Peter Hasson

Clyde & Co.

 

 

Clyde & Co marked itself as an innovator when it put a non-lawyer in charge. That said, Peter Hasson admits that in the early days some of the US partners weren’t sure how to introduce him: “They just took to calling me ‘the numbers guy’ and it took a while until they were finally prepared to admit they had a non-lawyer as CEO.”

Nevertheless, he believes it was foresighted of them: “I was very lucky in joining Clyde & Co. A lot of firms believe only lawyers can run law firms. The model we have is pretty unusual and remains so. The best performing practices are run by good managers and if you understand management, then you have good performance.”

Hasson has served as the firm’s Chief Executive Officer (its first) since 2005. After a lengthy tenure, he stepped down in January 2020 to be replaced by North America Chief Operating Officer Matthew Kelsall. He has presided over an astonishing period of growth for the firm. Over the past three years alone, Clyde & Co has grown turnover by 36%, or £160m, fuelled by acquisitions and foreign expansion: it has opened offices in Chicago, Washington, Mexico City, Los Angeles, Kuala Lumpur, Auckland, Muscat and Bristol in the last two years.

It has taken time to build this momentum, says Hasson. His first goal was to improve the practices of those who were there already: “That meant having a clear plan and policies that fitted together well. Ultimately, however, we could only achieve this level of growth by increasing the number of partners. Also, it couldn’t all be done through internal promotions – we needed to bring in lateral hires.”

While these hires have mostly been small teams and individuals, there was also the Barlow, Lyde & Gilbert (BLG) merger in 2011. At the time, it was the largest merger between two UK-headquartered firms. Hasson admits that building cultural fit was tough: “There were a lot of differences and we thought hard about how we would meld the two groups together and build a coherent culture.”

Nevertheless, after a while that culture became self-reinforcing. Clyde & Co built a reputation for being entrepreneurial and business-like: “We were clear on the types of client we wanted to work with and once we had clarity on those clients, we could go about servicing them on a global basis. Once we had built a certain reputation, it helped create connectivity between partners,” says Peter.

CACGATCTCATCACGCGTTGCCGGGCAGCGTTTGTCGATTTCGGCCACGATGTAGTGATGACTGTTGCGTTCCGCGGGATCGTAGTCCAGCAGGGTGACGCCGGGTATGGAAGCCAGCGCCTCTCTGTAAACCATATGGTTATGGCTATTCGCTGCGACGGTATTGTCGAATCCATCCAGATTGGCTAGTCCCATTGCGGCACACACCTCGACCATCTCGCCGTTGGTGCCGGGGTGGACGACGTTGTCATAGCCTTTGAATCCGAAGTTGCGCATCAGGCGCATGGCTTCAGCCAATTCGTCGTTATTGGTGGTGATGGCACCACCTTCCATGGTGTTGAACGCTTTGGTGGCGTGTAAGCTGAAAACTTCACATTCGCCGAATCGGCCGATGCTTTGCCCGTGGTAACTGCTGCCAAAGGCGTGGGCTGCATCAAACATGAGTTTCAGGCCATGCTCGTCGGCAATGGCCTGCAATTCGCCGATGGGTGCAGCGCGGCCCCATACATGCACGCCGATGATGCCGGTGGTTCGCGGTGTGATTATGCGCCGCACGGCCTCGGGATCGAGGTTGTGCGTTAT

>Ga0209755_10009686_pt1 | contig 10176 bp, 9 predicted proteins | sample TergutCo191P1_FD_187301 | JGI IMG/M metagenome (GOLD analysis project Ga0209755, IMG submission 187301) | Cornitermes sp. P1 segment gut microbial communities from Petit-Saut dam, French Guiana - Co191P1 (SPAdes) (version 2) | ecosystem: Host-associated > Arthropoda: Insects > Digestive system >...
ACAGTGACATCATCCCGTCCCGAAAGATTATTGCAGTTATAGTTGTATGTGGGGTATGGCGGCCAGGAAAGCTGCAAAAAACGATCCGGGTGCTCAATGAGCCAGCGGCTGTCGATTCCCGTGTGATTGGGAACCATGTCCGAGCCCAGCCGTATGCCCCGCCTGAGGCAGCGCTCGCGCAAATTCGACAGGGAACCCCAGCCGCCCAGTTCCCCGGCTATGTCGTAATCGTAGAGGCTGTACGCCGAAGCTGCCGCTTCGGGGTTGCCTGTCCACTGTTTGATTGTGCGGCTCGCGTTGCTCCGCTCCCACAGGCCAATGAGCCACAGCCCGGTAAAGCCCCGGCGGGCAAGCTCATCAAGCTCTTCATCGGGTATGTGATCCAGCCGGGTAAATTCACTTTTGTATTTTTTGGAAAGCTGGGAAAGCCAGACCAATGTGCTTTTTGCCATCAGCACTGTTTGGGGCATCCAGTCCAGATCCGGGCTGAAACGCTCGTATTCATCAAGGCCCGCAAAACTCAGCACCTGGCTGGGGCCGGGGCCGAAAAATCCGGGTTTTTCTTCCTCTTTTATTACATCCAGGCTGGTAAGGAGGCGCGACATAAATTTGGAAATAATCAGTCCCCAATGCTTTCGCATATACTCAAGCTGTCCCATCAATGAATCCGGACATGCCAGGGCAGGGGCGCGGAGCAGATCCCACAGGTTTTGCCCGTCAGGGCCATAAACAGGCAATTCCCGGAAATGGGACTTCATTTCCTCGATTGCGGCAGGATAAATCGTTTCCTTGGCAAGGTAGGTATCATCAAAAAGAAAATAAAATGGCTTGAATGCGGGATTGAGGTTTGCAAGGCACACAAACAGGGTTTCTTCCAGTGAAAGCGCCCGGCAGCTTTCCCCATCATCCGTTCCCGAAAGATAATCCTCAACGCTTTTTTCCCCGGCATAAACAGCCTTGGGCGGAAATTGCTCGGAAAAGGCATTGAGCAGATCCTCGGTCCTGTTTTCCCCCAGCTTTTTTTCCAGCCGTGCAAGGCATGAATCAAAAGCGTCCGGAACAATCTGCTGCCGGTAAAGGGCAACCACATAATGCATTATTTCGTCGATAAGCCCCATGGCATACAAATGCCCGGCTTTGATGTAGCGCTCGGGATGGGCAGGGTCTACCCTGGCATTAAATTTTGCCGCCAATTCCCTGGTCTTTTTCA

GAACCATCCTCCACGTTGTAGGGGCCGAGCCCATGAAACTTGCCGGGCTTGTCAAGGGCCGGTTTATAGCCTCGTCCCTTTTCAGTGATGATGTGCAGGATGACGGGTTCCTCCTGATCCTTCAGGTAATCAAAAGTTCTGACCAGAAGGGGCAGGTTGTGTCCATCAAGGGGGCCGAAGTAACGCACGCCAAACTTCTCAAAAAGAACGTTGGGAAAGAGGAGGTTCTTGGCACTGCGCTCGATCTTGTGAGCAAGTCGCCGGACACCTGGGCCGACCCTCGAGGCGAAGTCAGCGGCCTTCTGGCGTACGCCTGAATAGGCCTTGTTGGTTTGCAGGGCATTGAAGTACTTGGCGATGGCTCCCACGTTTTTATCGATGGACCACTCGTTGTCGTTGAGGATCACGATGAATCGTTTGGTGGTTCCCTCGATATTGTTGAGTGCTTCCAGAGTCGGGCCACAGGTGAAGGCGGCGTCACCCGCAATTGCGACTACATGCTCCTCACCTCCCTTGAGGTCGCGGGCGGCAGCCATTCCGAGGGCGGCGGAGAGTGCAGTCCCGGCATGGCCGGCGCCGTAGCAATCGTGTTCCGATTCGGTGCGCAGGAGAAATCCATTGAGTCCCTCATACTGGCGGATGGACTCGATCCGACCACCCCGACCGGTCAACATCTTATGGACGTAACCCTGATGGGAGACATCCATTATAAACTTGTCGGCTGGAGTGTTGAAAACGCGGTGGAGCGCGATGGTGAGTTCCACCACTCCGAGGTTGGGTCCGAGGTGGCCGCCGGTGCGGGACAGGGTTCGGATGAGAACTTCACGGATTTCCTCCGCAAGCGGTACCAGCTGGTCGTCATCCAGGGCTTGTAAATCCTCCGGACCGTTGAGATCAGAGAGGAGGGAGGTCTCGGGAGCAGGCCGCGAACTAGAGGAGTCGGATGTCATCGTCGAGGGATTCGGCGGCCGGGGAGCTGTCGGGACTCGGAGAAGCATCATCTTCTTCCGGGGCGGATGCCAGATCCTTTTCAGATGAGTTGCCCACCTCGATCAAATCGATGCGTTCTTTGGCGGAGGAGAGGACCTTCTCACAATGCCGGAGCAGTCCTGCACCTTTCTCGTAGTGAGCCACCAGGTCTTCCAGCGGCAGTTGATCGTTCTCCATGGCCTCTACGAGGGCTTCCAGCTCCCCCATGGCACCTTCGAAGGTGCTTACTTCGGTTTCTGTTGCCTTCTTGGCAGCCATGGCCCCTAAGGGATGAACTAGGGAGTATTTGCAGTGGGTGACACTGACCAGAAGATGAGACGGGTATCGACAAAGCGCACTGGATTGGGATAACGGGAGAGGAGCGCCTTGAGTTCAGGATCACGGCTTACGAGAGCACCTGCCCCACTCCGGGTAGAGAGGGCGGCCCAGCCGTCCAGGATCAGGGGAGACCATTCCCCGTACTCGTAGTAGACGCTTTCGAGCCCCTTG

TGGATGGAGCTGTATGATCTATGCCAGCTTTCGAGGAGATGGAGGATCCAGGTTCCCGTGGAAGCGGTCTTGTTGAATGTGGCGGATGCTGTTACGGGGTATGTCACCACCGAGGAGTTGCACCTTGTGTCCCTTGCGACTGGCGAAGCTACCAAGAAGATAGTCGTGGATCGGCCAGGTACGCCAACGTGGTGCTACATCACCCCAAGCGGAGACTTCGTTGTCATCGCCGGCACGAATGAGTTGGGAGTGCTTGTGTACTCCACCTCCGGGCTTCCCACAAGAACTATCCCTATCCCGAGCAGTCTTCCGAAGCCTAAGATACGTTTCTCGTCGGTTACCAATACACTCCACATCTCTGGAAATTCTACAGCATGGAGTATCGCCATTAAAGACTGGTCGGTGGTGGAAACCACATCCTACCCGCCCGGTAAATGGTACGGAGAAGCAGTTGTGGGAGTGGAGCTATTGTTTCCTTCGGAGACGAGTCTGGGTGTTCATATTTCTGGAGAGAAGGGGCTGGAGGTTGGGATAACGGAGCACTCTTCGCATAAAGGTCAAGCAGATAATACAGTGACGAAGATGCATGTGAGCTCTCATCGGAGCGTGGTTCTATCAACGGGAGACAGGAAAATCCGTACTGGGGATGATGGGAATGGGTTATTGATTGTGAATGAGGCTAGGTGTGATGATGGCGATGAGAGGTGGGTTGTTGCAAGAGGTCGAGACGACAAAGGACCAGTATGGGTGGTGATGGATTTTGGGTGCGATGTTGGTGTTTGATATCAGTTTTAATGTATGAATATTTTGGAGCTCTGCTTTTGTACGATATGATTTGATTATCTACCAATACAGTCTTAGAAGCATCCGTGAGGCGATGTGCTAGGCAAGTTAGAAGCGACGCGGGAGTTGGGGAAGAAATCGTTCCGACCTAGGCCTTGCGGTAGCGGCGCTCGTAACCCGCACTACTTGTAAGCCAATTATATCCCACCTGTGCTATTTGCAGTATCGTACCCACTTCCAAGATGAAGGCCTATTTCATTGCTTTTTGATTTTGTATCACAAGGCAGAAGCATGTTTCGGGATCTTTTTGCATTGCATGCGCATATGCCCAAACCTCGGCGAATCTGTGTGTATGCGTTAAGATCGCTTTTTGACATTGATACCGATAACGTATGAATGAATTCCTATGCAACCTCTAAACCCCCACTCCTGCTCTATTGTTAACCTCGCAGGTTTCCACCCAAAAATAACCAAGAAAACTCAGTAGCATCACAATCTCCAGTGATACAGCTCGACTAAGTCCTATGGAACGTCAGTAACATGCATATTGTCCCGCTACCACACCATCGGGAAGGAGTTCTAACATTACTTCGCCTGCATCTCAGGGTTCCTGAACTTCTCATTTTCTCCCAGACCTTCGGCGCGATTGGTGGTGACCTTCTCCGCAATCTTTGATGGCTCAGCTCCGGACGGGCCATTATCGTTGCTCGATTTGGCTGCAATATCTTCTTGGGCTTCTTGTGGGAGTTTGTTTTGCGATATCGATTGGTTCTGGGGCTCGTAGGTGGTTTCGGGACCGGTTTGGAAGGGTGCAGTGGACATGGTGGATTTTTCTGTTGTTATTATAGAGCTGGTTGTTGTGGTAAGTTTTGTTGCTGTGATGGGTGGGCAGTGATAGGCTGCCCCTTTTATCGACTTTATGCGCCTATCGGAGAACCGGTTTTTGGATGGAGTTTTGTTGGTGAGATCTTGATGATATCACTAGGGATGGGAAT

“We are trying to get people to mesh together, to create a way of thinking. I worked very hard to put the right underpinning in place. We now have a global profit pool, for example, so everyone shares in the outperformance of the firm and we connect distinct profit groups. To my mind, we have built a distinctive approach on how we go about legal work, how we achieve good legal work and a commercial edge.”

In terms of what's been required to build that consensus, it has been a combination of a compelling vision and reliable execution. Lawyers are naturally conservative and need an intellectually rigorous reason to change direction.

“The best performing professional services businesses don’t have complex strategies, but they have good execution, which really makes the difference. Our strategy is executed well, and we have the patience to allow it to build and develop. Professionals are impatient, they can always see better ways of doing things. I have learned that solutions can’t be imposed from above!” This is a particular challenge with areas such as technology, but he worked hard to ensure that the group provides consistency of service, training and culture.

Hasson believes things have changed for the legal profession since the Global Financial Crisis. He sees a different attitude from clients, who have become more focused on driving value for money from their advisers: Increasingly, they want a business partner providing a service, rather than a professional in the old-fashioned sense.”

Hasson’s path to management was an unusual one. He had qualified as an accountant with Robson Rhodes. On route to partnership, he spent a year as an executive assistant running the group’s South East offices, which had given him a taste for running a business. Time on the insolvency team also provided some insight into how not to run a business.

By his mid-thirties, he was a finance partner on the main board of Robson Rhodes, having spent a number of years turning round underperforming regional practices. He joined Clyde and Co as finance director initially, at a time when it was a similar size to Robson Rhodes. It has moved from £60m turnover with 50 partners, to £650m with 400 partners with increased profitability.

How did his fellow partners react to a non-lawyer heading the firm? “I’ve built a good understanding of all the different elements and I was lucky that I’d worked in a client-facing business. In the meantime, partners have really helped fill in the gaps.”

He believes that the traditional partnership model may be under threat, not least from a new wave of lawyers for whom partnership isn’t necessarily a key goal. “It’s not the way the average millennial wants to work. It’s another challenge for law firms. How do you maintain the right structures to attract and retain the people you want?”

 

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DISCLAIMER
By necessity, this briefing can only provide a short overview and it is essential to seek professional advice before applying the contents of this article. This briefing does not constitute advice nor a recommendation relating to the acquisition or disposal of investments. No responsibility can be taken for any loss arising from action taken or refrained from on the basis of this publication. Details correct at time of writing.

 

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